Reflections on Play as Emotional Symbolizing

 Play as Emotional Symbolizing 

Engel, “Peeking Through the Mirror” (2003, 153-166)

Engel extends Vygotsky’s view of children’s symbolic play to focus on narratives that act as boundaries between secret and known. Vygotsky states that make-believe play is socially and culturally determined. Playing the roles of real life characters (for example, a mother or a doctor) children achieve a mental representation of social roles and the rules of society. In addition, Vygotsky believes that play provides a context where children learn first order symbolism through symbolic play. Children learn to move quickly representing objects for other objects and then representing objects with no objects at all. The symbols, while initially dependent on action and physical similarity for their development and expression, become less dependent as children internalize the symbols into mental images. Engel tackles fantasy storytelling as another form of children’s make-believe play to show how children use their inner thoughts as narratives, unleashing their emotional and intellectual problems by translating their inner concerns, fears, and confusions into fantasy “symbolized” play.

Children during play may start narrating their silent inner stories out loud when they are alone. These narratives tell us how children use fantasy storytelling as a psychological medium that merges (Engel, 2003), “What is wild and private” with “What is orderly and public” (p. 154). Thus, the narrative becomes symbolic as children manipulate it to communicate their inner private selves through factual rule-governed stories. By doing so, children form a connection between the self and society.

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On the rational side, the narratives help children understand their society. Psychological research shows how children acquire the mechanics of storytelling to express their cognitive understanding of the values of culture, and shaping their representations of experience. They become able to use storytelling as a means to interact with the people around them. In addition, these fantasy narratives help children develop their language skills. In that sense, fantasy storytelling during play help children think logically, construct organized sequential streams of thought that communicate their reality and their relationship with the world around them–which comprises of another reality.

On the wild side, the narratives allow children to explore their inner “secret spaces of childhood–the child’s inner thoughts and fantasies” (Engel, 2003, p. 155). Whether written or narrated out loud, these stories seem to be conventional and follow the rules and organization of a narrative. However, if we analyze them psychologically, we find out that children communicate their inner emotions, thoughts, needs, and concerns that they cannot express forthrightly. Instead, they use language as a form of play to structure and create images in words to “fulfill their impulse to construct and transform reality” (p. 157). This id-governed primary process thinking draws on modes of symbolization to cover up the child’s thoughts and feelings that cannot be expressed bluntly due to societal constraints. Hence, children utilize the medium of language as means to express themselves, make meaning of the world around them without being judged. In that sense, play can be considered as a ‘safe place’ within which inner tensions can be explored in the outer world through make-believe symbolic play and storytelling.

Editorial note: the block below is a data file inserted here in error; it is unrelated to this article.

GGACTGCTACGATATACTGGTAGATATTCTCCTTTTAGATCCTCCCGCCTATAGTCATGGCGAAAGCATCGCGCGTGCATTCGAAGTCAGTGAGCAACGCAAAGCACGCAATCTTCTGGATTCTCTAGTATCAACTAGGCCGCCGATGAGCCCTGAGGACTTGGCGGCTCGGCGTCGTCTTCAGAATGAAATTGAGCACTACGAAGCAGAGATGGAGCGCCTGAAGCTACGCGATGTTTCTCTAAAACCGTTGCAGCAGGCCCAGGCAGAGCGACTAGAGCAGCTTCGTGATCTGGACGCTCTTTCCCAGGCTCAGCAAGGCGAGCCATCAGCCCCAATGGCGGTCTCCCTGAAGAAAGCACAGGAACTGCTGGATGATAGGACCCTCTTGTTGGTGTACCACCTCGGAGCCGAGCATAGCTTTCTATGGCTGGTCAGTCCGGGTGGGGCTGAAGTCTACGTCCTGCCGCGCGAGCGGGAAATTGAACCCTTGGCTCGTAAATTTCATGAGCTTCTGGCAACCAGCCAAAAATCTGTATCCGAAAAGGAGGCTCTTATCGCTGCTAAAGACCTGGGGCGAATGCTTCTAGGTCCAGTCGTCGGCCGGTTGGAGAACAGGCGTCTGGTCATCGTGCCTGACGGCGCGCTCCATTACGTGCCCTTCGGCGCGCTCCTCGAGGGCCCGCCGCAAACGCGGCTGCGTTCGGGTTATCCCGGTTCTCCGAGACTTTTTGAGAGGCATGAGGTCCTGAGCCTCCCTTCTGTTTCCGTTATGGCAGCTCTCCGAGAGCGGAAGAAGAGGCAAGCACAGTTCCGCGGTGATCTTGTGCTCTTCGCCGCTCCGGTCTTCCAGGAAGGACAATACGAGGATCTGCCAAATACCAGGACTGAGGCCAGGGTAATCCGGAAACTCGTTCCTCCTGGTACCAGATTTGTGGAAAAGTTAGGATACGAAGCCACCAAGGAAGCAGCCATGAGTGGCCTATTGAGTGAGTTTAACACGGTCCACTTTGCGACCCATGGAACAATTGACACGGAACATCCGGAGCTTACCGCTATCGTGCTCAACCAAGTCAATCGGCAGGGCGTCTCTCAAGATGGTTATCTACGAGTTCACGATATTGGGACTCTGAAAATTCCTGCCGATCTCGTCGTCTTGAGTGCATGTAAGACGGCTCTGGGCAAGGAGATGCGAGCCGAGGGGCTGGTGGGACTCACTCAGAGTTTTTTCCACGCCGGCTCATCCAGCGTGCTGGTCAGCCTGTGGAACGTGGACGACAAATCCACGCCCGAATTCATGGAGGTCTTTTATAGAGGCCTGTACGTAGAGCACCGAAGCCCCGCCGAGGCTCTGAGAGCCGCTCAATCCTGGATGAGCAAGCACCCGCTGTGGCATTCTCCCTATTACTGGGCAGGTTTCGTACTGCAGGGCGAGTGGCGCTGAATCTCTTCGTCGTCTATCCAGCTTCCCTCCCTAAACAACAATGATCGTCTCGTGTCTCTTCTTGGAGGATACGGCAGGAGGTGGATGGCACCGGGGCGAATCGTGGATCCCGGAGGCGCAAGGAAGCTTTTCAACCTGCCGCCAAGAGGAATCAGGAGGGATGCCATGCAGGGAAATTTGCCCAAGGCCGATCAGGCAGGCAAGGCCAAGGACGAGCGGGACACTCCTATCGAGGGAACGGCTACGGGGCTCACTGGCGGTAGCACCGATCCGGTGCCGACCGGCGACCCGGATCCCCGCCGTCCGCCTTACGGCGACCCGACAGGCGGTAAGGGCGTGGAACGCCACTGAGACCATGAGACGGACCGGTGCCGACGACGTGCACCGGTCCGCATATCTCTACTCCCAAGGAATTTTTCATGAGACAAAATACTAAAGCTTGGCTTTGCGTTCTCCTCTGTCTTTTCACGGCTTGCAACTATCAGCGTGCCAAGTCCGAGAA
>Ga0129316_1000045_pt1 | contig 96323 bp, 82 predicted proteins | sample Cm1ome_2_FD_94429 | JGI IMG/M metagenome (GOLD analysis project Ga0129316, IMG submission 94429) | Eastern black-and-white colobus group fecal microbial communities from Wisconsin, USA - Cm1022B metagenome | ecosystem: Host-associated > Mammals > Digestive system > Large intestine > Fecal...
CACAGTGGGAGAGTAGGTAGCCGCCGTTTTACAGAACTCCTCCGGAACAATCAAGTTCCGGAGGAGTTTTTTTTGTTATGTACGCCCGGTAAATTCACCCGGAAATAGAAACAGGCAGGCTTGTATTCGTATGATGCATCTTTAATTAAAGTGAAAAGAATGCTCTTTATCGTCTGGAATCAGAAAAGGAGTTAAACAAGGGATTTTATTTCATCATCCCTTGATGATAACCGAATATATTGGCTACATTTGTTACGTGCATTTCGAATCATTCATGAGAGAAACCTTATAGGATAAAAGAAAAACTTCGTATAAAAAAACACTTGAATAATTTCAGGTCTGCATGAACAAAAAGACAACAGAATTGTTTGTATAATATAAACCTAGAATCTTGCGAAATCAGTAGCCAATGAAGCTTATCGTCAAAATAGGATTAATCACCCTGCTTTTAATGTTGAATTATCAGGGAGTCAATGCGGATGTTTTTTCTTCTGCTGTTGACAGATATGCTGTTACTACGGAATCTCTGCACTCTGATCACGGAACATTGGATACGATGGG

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Engel states that these stories “serve as the curtain between private and public realms, what is allowed and what is not allowed, what is real and what is imagined, what belongs in a story and what does not” (Engel, 2003, p. 158). This symbolic process of storytelling helps children construct different spheres of reality and provide them with a way to explore the relationship among these spheres. They make sense of the world through storytelling.

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The spoken conscious narrative, just like play, helps children develop their emotional, cognitive, and social selves. It acts as a shield that enables children to let out their unconscious feelings and thoughts that cannot be openly conveyed through embedded symbols merged with the ordinary story line accepted by society. In addition, these narratives act as “a cooling vessel” that gives the children a chance to understand themselves, by distancing themselves from the loaded feelings embedded in such narratives.

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According to the psychoanalyst Adam Phillips, these fantasy stories “provide children with a perfect vehicle for exploring sex, satisfying their curiosity, and seeking pleasure” (as cited in Engel, 2003, p. 163). The story form allows children to think, peek, investigate, imagine and explore their desires. It also connects the mind with the body as children construct their mental thoughts into concrete words, merging along the physical and sensuous with the affective and mental.

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Children could explore through fantasy storytelling themselves on different levels. In addition to communication and expression of their inner needs, feelings, and thoughts, children form their own identity through narratives. They are in control of what they want to reveal and what they want to hide. They undergo the process of negotiation between their inner and outer life.

Storytelling plays an important role in the children’s development and can be considered as another form of play that children indulge in to create an understanding of themselves and their society.

Seminar III: Make-Believe Play

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